I am on the verge of quitting my PhD as I have discovered it's a money making scam. It might sound cynical, but when you start to think of university as a money making machine it all makes sense.
Universities take on much more PhD students than they need. I am told that I have to work as a teaching assistant as part of my PhD, it rounds up to around 20 hours of work per week, which includes 2 hours contact time, 1 hour discussion with module organizer, associated marking and preparation. I get zero pay for the extra 20 hours I give per week and I can't even complain, there are no set hours or job descriptions. Basically, they can do what they want to you and you'll take it because you want the job don't you? Everyone wants that secure, lectureship/research job. You'll never get a secure job in research as you'll need to prove your worth by winning research bids. Maybe lectureships but do your professors look like they want to retire? My supervisor is 70, he's recently retired from the university but has come back as he enjoys it to much and let's face it, people don't die at 70 anymore.
Going back to my original point of universities taking on too many PhD students. It makes sense - free labor for the university.
We shouldn't mix education and business. It is either education or business. If it's a business, be honest about it (I'm talking to my university here). Don't pretend that we NEED the experience. We can get this experience elsewhere and get properly compensated for it.
I used to think I was spoiled and unappreciative of my valuable education (people in third world countries would die to be in my position right now, wouldn't they?).
oh dear, I can't join you - I have NO brain :-(
I do find it slightly amusing that you're waiting for your sup to peg it. Have you thought about applying elsewhere first? :p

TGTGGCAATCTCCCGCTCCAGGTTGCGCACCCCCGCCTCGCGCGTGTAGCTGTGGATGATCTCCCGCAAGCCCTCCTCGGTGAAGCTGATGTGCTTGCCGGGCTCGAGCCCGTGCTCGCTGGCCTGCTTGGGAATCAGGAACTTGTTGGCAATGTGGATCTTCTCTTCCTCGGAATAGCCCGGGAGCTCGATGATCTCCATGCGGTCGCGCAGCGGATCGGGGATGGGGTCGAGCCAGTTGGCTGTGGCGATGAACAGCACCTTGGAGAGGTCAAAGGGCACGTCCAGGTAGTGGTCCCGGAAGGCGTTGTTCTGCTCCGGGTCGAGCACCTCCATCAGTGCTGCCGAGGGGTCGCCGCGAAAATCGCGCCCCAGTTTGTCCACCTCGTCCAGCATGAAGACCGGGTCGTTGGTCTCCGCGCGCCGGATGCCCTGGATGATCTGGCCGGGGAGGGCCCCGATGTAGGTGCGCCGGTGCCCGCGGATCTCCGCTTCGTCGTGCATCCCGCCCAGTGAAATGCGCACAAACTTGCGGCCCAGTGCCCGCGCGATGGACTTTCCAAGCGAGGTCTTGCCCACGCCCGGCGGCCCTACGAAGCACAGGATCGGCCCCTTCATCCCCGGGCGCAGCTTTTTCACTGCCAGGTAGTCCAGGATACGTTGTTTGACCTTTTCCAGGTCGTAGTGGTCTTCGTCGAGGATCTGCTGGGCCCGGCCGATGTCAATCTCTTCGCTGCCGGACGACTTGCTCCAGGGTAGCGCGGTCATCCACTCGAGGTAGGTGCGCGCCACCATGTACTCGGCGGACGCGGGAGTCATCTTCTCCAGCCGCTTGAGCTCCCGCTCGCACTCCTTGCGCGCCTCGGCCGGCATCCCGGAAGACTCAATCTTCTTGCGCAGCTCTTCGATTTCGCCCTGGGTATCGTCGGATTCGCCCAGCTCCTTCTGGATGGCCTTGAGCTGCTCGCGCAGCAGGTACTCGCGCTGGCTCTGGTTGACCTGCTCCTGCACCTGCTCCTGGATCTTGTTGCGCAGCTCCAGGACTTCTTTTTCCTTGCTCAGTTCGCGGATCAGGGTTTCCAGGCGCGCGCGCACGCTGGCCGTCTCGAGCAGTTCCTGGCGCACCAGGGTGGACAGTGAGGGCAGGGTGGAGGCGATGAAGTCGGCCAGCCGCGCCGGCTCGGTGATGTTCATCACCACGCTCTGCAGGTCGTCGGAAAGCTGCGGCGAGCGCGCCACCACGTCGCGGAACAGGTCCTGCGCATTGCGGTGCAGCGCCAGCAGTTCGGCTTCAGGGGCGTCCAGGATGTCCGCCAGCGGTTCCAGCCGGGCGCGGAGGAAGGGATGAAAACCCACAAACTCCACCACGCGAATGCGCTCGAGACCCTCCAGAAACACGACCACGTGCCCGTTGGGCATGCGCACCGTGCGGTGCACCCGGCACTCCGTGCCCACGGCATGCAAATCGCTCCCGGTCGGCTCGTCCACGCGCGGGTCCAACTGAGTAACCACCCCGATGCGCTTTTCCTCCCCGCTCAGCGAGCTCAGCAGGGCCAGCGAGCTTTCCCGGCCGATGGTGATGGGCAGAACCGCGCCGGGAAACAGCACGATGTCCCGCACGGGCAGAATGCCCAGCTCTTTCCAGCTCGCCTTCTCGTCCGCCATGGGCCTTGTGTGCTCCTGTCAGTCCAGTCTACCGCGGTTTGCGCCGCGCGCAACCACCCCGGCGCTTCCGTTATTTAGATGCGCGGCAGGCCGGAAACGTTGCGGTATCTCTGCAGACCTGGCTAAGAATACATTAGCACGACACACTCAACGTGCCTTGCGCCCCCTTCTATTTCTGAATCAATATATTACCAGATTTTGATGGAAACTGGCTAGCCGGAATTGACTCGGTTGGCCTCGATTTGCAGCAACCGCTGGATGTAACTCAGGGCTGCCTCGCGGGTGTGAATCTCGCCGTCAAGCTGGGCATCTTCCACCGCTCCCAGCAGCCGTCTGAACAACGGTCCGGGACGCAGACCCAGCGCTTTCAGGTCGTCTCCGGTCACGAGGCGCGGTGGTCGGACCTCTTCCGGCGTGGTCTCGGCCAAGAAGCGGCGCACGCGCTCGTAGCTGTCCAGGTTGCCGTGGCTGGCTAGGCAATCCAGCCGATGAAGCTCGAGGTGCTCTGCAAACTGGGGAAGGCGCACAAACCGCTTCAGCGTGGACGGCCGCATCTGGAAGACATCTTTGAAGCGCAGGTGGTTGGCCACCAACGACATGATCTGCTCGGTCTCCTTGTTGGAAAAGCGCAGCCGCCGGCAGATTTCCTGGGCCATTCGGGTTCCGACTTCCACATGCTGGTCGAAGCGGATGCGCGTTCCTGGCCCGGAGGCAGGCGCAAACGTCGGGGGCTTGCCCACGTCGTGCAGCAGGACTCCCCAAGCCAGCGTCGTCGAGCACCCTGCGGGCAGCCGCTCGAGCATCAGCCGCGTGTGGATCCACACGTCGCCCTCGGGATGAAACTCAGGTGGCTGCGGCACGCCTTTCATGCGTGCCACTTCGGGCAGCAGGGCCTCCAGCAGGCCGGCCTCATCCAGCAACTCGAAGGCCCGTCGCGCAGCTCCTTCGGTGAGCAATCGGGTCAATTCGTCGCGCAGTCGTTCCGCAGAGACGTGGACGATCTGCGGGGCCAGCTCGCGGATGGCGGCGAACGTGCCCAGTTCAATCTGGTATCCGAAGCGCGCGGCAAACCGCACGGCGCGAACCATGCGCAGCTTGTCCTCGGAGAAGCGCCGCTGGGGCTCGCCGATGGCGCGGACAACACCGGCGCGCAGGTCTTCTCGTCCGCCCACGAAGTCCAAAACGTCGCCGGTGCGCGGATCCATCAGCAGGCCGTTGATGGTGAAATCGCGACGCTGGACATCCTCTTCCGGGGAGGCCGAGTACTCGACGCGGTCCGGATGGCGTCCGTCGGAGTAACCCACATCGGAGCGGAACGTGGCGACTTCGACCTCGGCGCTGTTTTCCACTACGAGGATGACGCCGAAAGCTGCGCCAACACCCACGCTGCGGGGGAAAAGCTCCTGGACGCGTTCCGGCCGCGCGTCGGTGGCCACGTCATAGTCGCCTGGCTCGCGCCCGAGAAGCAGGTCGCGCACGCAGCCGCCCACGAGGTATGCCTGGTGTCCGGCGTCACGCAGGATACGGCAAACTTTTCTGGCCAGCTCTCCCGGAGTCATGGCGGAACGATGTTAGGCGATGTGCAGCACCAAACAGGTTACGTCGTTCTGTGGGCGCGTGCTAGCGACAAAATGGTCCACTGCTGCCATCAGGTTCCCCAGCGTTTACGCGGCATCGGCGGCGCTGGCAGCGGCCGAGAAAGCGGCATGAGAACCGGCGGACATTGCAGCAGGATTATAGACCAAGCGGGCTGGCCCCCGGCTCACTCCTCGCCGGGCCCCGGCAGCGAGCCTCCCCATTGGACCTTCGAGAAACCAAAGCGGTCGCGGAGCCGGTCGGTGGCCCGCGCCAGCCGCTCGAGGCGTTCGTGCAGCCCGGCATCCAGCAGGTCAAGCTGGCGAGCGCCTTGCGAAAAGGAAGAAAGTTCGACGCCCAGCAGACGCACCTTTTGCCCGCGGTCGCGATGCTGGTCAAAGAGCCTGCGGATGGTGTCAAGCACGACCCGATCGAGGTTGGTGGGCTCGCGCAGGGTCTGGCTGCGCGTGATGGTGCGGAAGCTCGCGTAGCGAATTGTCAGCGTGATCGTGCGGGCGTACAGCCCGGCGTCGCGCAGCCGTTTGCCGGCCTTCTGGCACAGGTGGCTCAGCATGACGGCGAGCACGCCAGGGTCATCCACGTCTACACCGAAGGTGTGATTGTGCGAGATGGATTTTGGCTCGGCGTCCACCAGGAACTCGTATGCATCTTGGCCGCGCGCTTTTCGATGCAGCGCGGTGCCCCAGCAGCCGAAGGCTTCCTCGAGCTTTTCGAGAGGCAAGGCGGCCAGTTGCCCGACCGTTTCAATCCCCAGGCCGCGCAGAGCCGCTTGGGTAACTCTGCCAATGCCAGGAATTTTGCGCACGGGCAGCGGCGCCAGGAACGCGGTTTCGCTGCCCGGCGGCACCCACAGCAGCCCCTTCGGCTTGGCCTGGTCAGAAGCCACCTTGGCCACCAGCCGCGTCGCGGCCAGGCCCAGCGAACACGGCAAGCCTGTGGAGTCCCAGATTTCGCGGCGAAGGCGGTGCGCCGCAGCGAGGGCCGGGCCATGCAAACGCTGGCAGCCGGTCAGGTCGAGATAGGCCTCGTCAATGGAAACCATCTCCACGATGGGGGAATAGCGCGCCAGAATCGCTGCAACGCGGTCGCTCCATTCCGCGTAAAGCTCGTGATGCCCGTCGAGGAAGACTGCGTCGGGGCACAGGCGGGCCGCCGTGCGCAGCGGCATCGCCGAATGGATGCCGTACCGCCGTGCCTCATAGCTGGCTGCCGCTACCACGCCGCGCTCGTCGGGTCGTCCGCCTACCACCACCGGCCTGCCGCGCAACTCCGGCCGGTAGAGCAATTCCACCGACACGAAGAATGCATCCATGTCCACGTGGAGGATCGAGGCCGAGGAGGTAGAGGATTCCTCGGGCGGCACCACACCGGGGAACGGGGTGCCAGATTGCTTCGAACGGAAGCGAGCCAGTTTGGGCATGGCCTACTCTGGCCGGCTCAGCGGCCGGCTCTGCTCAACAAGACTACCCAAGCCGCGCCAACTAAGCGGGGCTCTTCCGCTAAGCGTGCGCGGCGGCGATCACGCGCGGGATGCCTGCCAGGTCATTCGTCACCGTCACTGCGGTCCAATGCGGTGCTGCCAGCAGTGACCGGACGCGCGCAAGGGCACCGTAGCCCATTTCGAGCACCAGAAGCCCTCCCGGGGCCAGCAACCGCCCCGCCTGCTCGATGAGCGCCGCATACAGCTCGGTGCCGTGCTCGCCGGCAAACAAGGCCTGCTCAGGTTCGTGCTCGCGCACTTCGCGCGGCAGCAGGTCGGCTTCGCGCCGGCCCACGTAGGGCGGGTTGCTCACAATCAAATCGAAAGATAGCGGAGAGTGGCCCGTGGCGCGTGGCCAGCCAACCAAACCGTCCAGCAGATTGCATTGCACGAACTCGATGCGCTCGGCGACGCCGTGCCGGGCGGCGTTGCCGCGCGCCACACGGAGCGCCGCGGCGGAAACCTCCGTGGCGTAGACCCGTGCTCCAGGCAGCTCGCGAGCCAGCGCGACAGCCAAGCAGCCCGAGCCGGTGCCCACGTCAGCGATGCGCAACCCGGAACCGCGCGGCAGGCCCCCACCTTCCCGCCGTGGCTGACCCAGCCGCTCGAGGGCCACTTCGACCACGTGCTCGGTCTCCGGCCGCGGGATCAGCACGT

I have no brain either. A bunch of final year undergrads mugged me for it this morning... sorry.
Ditto. Joining the camp of brainless too. On a personal note, what I always liked about this forum and that's why I guess I joined it, was the tendency among it's users to provide a balanced feedback on life in general, including PhD. However, recently I find myself confused by some new posts, because to be honest I don't know what to make out of them.
Hmmm, I can see how you would feel this way if you are doing 20 hours of unpaid teaching per week. Is it not possible you can simply say "no" and that you wish to concentrate upon research. Presumably you have all your time to yourself when the student's aren't around, which in my coutry (UK) is about 50% of the time.
And i do agree, to universities PhD students are basically a cheap way to get research done, hence have more PhD students, get more research done. Regarding the old professor, he/she's probably an emeritus, so not actually getting paid to come into work anymore, this is usually what happens, so he/she is probably not drawing a salary.
And yes, lectureships are difficult to get hold of, partly because people don't want to retire early I suppose, but is anything truely worth having easy to get?.
Regarding experience, ok you have not been properly compensated for doing a load of teaching, but surely if there are no set hours or job descriptions, you don't have to do the teaching, right?. Also, I think whether you can gain experience of your particular area of interest outside of a university really depends upon your field. If it's Science or Engineering, then yes, you can gain similar experiences in industry etc, although for arts and humanities, I don't see how this is achievable.
I hope this gives you some things to consider.
How on earth are you spending twenty hours a week on two hours actual teaching (especially if you spend a hour with the module leader who presumably is telling you what you need to cover in that time? Are they getting you to teach something you know nothing about? Secondly, no-one can make you work without pay, unless this is in return for some reduction in tuition fees or something like that. If you are genuinely not getting any reward, just say no.